Join Date: Apr 2002
Location: It's all of your's fault
RIP O. A. Bum Philips
Some of my best memories were going with my now deceased uncle and my cousins to the Astrodome during the heyday of Love Ya Blue
and watching Earl Campbell run over people. My Oilers are no more, my uncle passed away, my cousins are in prison or have drifted away but we always remember those happy times we had together tailgating and watching the games. Thank you Bum for making these memories possible.
Bum Phillips, Colorful Football Coach, Dies at 90
O.A. (Bum) Phillips, a colorful Texan who served as head coach of the Houston Oilers for six years and the New Orleans Saints for the next five, died Friday at his ranch in Goliad, Tex. He was 90.
Phillips coached for 13 years in high schools and seven in colleges before a 17-year career in the National Football League. He was folksy, charismatic and stocky, with a square chin and a crew cut. On the sideline, he wore a leather coat, a wide-brimmed Stetson and shiny boots. As Dave Anderson wrote in 1981 in The New York Times: “Bum talked country and dressed Western. He always wore cowboy boots. He had two dozen pairs in his closet. All kinds: alligator, anteater, beaver, caribou, lizard, kangaroo. He even had some powder-blue boots to match the Oilers’ colors.”
In his six seasons (1975-80) with the Oilers and five (1981-85) with the Saints, Phillips compiled a record of 82-77 in the regular season and 4-3 in the playoffs. With strong running by Earl Campbell, his teams reached the American Football Conference championship games after the 1978 and 1979 seasons, losing each to the Pittsburgh Steelers. A year later, three days after a playoff loss to the Oakland Raiders, he was fired.
The Saints, after a 1-15 season, quickly signed him, but their talent was limited and he never had a winning season there. With four games left in 1985, he retired and handed the job to his son, Wade, an assistant coach.
The next stop for Phillips was his horse ranch. In 1995, he bought another, a 410-acre layout outside Goliad, two and a half hours southwest of Houston. What did he do there?
“Nothing,” he said. “And I don’t start doing that until noon.” Actually, he raised cattle and championship cutting horses and did customary ranch chores, and for a time he was a television and radio analyst for Oilers’ games.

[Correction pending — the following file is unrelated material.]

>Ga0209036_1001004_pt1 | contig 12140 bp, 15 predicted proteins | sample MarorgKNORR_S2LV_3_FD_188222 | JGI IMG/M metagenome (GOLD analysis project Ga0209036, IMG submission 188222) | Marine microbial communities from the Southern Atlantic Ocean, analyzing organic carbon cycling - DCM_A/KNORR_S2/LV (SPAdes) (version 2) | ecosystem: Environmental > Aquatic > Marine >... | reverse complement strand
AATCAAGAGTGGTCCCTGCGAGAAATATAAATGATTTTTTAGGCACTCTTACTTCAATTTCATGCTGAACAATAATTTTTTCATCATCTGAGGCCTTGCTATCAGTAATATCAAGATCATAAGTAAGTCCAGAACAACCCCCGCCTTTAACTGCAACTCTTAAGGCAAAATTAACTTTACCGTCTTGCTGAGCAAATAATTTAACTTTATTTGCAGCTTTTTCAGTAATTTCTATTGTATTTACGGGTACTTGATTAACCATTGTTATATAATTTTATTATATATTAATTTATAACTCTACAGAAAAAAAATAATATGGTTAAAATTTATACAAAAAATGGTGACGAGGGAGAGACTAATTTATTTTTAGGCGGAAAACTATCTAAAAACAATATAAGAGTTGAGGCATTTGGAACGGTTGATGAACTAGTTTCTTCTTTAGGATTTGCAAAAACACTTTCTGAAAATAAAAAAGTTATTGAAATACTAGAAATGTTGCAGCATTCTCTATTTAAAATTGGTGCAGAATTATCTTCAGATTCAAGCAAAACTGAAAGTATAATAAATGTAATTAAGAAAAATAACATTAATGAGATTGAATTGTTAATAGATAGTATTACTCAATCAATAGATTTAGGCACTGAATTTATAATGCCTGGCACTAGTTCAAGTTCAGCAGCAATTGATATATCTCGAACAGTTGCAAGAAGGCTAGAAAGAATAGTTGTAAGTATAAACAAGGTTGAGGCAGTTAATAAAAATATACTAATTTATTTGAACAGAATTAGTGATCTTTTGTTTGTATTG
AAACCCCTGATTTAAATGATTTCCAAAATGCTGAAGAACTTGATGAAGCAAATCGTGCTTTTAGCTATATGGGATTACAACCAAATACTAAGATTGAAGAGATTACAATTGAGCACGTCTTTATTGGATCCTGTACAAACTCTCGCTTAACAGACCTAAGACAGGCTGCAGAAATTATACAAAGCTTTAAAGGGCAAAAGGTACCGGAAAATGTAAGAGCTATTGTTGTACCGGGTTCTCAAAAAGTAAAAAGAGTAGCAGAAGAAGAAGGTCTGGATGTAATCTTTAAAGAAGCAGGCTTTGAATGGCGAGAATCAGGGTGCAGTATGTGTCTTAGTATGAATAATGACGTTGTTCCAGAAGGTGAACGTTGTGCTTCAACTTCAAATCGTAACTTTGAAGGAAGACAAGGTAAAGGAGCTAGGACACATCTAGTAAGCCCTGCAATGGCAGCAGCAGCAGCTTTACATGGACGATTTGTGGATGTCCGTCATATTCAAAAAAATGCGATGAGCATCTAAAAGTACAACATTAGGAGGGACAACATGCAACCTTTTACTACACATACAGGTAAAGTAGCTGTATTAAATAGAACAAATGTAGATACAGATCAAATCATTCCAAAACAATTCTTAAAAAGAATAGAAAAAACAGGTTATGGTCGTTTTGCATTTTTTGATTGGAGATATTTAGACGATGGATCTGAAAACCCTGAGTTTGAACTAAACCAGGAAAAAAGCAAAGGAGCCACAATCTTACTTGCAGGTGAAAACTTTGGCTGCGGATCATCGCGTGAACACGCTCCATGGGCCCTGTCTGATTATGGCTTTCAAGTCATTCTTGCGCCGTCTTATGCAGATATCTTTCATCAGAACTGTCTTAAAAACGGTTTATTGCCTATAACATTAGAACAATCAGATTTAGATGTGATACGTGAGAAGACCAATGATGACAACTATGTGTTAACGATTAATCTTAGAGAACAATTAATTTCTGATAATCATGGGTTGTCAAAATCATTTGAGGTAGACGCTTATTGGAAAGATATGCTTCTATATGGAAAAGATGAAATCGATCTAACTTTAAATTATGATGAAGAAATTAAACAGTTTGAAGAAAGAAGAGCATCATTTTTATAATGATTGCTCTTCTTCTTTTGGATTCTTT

As he told Sports Illustrated in 1997: “Football is only part of your life. It’s just a little while. I have no desire ever to coach again. This is where I’m supposed to be. You work hard your whole life doing one thing, and now it’s time to do another.”
He is survived by his wife, Debbie, whom he married in 1990, and six children from a previous marriage. His only son, Wade, is the defensive coordinator for the Houston Texans and a former head coach of the Dallas Cowboys, the Denver Broncos and the Buffalo Bills. His other survivors include five daughters and nearly two dozen grandchildren.
Oail Andrew Phillips was born Sept. 29, 1923, in Orange, Tex. His nickname originated when a little sister tried to say “brother” and it came out “bumble.” Years later, he said, “I don’t mind being called Bum, just as long as you don’t put a ‘you’ in front of it.”
He played football at Lamar Junior College (now Lamar University) in 1941 and enlisted in the Marines shortly after Pearl Harbor. After World War II, he attended Stephen F. Austin State College and in 1950 earned a degree in education.
He became an assistant coach under Paul (Bear) Bryant at Texas A&M, Bill Yeoman at Houston, Hayden Fry at Southern Methodist and Sid Gillman with the Chargers and the Oilers. His specialty was defense, and he was an originator of the 3-4 alignment — three linemen and four linebackers — that many N.F.L. teams have used.
But he was known as much for his down-home aphorisms as he was for his coaching, and they helped turn him into an icon. Among his most well-known:
■ “How do you win? By getting average players to play good and good players to play great.”
■ “The only discipline that lasts is self-discipline.”
■ “Two kinds of ballplayers aren’t worth a darn: One that never does what he’s told and one who does nothing except what he’s told.”
■ “Winning is only half of it. Having fun is the other half.”
■ “When I die, they should put on my tombstone: ‘He would have lived a whole lot longer if it wasn’t for the Pittsburgh Steelers.’ ”
“Some ideas are so stupid that only intellectuals believe them.” George Orwell.
"When the people are being beaten with a stick, they are not much happier when it's called 'The People's Stick' ." Mikhail Bakunin
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